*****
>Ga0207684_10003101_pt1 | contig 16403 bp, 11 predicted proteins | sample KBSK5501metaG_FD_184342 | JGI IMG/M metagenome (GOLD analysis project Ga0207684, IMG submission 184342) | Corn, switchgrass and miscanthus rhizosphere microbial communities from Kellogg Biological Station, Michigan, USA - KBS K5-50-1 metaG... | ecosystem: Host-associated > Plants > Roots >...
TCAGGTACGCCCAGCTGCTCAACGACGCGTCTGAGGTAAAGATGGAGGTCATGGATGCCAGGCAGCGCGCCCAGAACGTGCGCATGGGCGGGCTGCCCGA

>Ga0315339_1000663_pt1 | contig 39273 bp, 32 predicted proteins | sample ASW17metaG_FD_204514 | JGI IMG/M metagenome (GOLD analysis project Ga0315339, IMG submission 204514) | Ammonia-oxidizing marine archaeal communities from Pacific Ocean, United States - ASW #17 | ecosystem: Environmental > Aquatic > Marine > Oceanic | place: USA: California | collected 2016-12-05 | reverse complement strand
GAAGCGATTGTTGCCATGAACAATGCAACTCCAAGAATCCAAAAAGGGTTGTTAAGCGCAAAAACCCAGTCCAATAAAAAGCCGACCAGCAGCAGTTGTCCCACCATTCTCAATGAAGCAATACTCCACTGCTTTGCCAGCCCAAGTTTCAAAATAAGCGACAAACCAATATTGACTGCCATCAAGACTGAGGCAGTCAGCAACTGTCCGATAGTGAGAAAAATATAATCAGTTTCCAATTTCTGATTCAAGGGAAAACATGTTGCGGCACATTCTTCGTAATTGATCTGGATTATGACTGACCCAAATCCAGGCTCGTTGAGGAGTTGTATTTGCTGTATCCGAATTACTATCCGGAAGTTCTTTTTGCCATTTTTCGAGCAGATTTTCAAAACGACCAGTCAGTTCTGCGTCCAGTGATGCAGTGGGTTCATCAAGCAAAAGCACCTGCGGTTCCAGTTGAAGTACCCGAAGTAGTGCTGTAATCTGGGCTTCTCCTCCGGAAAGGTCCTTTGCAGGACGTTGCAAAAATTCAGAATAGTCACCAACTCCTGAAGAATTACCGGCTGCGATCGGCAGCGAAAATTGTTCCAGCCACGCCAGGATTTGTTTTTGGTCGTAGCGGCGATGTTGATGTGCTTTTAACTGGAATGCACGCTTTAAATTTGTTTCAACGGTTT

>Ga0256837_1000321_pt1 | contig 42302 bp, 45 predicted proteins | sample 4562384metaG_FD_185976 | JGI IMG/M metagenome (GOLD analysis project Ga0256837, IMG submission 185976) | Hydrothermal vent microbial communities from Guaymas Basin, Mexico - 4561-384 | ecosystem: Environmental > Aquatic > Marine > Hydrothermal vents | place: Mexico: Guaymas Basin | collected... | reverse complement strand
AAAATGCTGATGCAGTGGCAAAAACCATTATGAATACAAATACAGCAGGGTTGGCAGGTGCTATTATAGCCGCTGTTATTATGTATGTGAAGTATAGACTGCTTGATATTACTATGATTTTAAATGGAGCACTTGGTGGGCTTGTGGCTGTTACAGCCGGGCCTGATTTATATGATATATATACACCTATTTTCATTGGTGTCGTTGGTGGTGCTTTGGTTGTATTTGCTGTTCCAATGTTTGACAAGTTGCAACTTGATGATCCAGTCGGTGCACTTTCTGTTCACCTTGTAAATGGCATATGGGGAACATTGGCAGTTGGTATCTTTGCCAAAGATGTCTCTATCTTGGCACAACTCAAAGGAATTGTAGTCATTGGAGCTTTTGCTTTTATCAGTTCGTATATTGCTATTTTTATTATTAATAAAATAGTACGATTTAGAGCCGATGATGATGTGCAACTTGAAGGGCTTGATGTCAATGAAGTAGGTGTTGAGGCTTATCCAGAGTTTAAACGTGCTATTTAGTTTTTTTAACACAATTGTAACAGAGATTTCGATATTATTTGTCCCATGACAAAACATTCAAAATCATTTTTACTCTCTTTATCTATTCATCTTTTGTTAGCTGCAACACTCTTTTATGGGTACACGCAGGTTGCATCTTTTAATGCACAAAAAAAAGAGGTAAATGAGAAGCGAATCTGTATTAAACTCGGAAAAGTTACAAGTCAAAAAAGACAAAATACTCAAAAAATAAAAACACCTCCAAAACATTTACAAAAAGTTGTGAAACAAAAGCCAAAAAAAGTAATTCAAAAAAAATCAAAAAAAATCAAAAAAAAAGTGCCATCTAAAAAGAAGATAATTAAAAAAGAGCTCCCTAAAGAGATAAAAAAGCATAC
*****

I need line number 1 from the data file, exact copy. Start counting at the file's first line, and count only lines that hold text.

>Ga0207684_10003101_pt1 | contig 16403 bp, 11 predicted proteins | sample KBSK5501metaG_FD_184342 | JGI IMG/M metagenome (GOLD analysis project Ga0207684, IMG submission 184342) | Corn, switchgrass and miscanthus rhizosphere microbial communities from Kellogg Biological Station, Michigan, USA - KBS K5-50-1 metaG... | ecosystem: Host-associated > Plants > Roots >...